SEPCHE Honors Conference 2019

Among the many activities and programs sponsored by SEPCHE throughout the year, the annual undergraduate Honors Conference is an opportunity for students to present scholarship in a setting beyond the classroom and individual college or university: “The Southeastern Pennsylvania Consortium for Higher Education (SEPCHE) is a consortium of eight independent higher education institutions in the Greater Philadelphia region that collaborate to improve the quality and efficiency of academic programming, student access, faculty development, institutional operations and community outreach, through a range of shared activities, services, technology and information (SEPCHE homepage).”

This year’s Conference, hosted by Cabrini University, was held on Saturday, 23 March 2019. Under the direction and guidance of Holy Family University’s Honor Council and nominated by their mentoring professors, 18 students offered 19 varied academic and artistic presentations.

The next SEPCHE Honors Conference will be hosted by Holy Family University on Saturday, 28 March 2020.

Kenneth Brightcliffe

« Mayfair »
Faculty Mentor: Dr Mary Carroll Johansen

Philadelphia is known as a city of neighborhoods. Philadelphians, perhaps more so than people from any other major city in America, have pride in the section of the city that they grew up in. Philadelphians love their city, but they have a connection with their specific neighborhood. Mayfair, in the Northeast section of the city, is one of Philadelphia’s neighborhoods.

Kenneth Brightcliffe

David Butkiewicz

« Genetic Engineering of Influenza Virus A antigenic sites »
Faculty Mentor: Dr Jaclyn Myers

The influenza virus is continually changing due to its high mutation rate. High variability in antigenic sites prove difficult for vaccine production. In this research, we systematically introduce point mutations into hemagglutinin antigenic regions to observe how single point mutations influence viral characteristics. The purpose of this research is to understand viral changes through reverse genetics.


Melissa Cahill

« Sabermetrics Applied to Faculty Evaluations »
Faculty Mentor: Sr Marcella Louise Wallowicz CSFN, Phd

Thanks to generosity of The Clare Boothe Luce Program and the assistance of my faculty mentor, Sister Marcella, I was able to continue research on sabermetrics, statistics made to evaluate baseball players, applied to university faculty. This past year, we gained the approval of an IRB (Institutional Review Board) to evaluate a specific cohort: full-time faculty at Holy Family University.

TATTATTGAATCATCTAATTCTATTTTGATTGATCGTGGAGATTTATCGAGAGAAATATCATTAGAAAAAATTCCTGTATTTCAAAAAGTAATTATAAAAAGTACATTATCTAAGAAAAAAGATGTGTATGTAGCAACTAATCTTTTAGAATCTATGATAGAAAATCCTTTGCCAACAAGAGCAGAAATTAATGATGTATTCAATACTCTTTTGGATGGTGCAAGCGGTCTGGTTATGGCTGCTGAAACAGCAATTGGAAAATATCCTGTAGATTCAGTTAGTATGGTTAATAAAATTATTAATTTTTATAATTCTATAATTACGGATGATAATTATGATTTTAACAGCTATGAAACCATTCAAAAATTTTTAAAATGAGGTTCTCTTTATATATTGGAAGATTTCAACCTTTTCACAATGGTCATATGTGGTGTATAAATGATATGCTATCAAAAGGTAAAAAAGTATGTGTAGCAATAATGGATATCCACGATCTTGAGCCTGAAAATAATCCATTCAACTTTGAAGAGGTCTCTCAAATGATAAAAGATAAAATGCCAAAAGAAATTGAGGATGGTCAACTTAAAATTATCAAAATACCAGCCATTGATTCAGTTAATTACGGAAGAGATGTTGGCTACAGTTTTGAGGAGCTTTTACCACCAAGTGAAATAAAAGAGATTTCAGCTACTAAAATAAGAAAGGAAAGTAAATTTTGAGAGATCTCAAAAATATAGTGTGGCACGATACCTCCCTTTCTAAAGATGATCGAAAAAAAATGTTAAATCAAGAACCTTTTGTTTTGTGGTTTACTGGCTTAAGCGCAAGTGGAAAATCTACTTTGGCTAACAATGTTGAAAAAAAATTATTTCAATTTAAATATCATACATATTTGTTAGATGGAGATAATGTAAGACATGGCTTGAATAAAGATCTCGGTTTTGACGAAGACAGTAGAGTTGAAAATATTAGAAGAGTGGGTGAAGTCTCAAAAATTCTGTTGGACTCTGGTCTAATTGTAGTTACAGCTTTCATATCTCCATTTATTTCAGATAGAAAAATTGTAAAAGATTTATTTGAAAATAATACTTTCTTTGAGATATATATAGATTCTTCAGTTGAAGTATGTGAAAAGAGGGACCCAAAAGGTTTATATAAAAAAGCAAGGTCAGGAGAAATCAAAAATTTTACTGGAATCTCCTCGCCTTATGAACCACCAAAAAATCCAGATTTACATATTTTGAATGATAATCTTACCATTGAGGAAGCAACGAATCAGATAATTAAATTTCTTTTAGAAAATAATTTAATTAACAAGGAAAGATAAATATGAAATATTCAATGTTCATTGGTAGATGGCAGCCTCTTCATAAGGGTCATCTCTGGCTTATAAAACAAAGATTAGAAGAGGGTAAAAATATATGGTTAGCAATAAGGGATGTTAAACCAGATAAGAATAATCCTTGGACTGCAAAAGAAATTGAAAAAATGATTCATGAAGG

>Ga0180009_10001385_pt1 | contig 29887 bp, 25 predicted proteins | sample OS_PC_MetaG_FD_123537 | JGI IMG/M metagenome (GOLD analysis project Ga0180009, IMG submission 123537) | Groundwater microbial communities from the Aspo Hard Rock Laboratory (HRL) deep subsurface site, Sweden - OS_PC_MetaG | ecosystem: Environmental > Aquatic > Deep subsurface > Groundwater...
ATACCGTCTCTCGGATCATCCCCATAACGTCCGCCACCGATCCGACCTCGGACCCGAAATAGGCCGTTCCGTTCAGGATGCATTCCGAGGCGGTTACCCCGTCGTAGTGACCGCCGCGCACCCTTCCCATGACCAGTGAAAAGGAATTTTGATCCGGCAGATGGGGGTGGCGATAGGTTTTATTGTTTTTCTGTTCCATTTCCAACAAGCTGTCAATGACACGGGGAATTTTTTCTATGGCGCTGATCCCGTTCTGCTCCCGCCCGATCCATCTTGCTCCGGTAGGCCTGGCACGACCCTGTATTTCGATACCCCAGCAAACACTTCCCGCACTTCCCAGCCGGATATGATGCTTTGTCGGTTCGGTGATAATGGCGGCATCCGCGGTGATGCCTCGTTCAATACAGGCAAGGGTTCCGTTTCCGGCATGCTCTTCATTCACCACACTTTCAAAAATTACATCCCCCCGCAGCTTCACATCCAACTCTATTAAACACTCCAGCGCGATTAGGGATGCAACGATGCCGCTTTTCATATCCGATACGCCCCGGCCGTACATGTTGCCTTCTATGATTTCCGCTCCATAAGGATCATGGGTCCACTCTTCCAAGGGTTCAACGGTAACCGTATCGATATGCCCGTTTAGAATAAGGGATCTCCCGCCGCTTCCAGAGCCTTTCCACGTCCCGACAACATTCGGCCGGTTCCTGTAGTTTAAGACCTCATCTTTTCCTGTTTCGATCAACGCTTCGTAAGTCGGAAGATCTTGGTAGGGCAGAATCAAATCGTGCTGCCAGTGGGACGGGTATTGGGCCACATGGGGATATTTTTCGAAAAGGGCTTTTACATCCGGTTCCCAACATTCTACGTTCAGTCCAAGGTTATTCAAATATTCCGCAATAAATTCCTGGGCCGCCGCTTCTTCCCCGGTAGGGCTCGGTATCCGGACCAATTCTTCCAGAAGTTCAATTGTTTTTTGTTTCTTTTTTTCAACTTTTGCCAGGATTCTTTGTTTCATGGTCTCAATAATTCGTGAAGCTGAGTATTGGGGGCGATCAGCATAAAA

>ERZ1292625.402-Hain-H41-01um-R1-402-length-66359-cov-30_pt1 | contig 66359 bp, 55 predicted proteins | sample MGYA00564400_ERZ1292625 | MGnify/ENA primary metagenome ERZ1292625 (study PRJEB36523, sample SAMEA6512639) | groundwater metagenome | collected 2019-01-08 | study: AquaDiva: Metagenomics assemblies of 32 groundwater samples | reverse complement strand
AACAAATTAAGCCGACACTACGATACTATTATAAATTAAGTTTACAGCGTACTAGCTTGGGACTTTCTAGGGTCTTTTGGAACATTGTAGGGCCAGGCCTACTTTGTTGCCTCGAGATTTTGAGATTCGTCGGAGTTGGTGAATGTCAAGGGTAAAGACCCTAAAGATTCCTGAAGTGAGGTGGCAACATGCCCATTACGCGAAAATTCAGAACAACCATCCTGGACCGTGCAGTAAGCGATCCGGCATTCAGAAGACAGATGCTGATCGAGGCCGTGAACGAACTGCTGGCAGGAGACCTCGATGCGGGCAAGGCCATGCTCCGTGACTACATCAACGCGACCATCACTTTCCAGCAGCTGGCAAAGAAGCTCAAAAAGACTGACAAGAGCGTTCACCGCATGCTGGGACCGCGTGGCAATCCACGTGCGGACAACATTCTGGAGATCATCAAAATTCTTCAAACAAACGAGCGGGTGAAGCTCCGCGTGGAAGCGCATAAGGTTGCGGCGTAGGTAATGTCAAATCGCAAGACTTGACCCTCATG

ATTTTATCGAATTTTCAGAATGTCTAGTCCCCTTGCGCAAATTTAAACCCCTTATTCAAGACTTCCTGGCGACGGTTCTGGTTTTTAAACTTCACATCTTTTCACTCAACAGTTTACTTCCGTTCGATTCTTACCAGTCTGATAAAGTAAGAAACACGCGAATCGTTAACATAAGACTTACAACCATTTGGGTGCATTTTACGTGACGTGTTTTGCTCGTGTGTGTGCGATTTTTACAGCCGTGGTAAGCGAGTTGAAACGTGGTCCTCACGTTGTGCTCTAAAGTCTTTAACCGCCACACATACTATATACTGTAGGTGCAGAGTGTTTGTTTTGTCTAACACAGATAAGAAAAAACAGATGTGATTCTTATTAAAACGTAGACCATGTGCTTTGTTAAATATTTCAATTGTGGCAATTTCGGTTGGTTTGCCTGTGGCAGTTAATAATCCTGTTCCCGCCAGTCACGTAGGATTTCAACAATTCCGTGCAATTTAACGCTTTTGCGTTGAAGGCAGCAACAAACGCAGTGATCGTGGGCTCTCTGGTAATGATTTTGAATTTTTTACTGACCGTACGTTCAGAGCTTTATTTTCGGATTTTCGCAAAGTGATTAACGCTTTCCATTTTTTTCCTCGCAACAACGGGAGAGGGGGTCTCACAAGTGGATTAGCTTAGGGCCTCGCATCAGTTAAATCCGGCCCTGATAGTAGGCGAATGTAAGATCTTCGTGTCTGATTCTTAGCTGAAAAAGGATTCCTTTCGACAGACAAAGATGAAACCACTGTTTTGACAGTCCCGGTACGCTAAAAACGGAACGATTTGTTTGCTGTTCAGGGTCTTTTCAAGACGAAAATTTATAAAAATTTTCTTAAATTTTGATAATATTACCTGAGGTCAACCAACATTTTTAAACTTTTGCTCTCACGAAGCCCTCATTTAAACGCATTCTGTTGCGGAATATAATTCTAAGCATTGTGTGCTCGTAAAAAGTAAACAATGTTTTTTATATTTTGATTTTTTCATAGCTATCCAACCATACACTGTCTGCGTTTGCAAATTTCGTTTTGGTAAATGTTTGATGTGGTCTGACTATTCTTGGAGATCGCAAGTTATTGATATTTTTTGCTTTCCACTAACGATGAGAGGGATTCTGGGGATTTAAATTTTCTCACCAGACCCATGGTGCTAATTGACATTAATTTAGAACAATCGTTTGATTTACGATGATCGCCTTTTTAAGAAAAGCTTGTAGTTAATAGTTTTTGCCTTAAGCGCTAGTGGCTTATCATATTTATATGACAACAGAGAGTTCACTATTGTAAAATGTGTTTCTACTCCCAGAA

Rachel D'Angelo

« Oil Painting: 3,2,1 »
Faculty Mentor: Prof Pamela Flynn

My work is about the human experience. These experiences are reflected through consciousness. This piece expresses a futile struggle, specifically through a female perspective. This piece suggests that although we may face hardship, we do not have to accept this as part of our identity. Who we are is made up of memories, but the past does not exist.


Christina Erwin

« The Reality of Police Suicide »
Faculty Mentor: Dr David Whelan

Suicide is the tenth leading cause of death in the United States and almost 45,000 Americans die by suicide each year. While suicide can affect people of all ages, races, and genders, one group in particular has seen a disturbing rise in suicide rates, police officers. In recent years, there have been more police officer suicides than line-of-duty deaths.


Christopher Ewing

« Suicide Awareness »
Faculty Mentor: Prof Pamela Flynn

As a graphic artist, I present this video to raise awareness of suicide. It is my intent that this presentation helps to prevent anyone from committing this dreadful act that also significantly impacts the lives of family and friends.


Rachel Fox

« Chick Fil-A Whitman Square Community Relations Case Analysis »
Mentor: Dr Janice Xu

Chick Fil-A is a family oriented restaurant with locations across the United States that serves millions of guests daily. This presentation will focus on the community relations activities of Chick Fil-A of Whitman Square, a fast food chain located in Northeast Philadelphia. The community relations case analysis will be based on the results of surveys and focus groups conducted in 2018 among customers and staff at Chick Fil-A Whitman Square.

Rachel Fox

Amanda Gurecki

« Understanding the Relationship between Organized Crime and the States: A Complex Nexus »
Faculty Mentor: Dr Jonathan Rosen

This presentation is drawn from a chapter of an edited volume which strives to understand the different ways in which organized crime penetrates the state apparatus in Latin America. The presenter assisted with the compilation of the chapter. Book citation: Jonathan D. Rosen, Bruce Bagley, and Jorge Chabat, eds., The Criminalization of States: The Relationship Between States and Organized Crime (Lanham, MD: Lexington Books, 2019).


Nicholas Ihnatenko

« PDX, Furin, and Ovarian Cancer »
Faculty Mentor: Dr Daniel Bassi

Ovarian cancer remains a difficult cancer type to treat due to its late stage detection and diagnosis. Furin, a proprotein convertase, has been shown to be involved with tumor growth and progression through the activation of growth factors, their receptors and matrix metalloproteinases. To counteract this development, the gene PDX is utilized to silence the furin gene and stop subsequent tumor growth. PDX acts as an inhibitor of furin in ovarian cancer cells and we aim to successfully transfer the gene for PDX to these cell lines. The transfer and then activation of PDX results in a decrease of cell proliferation or possible decreased tumor growth.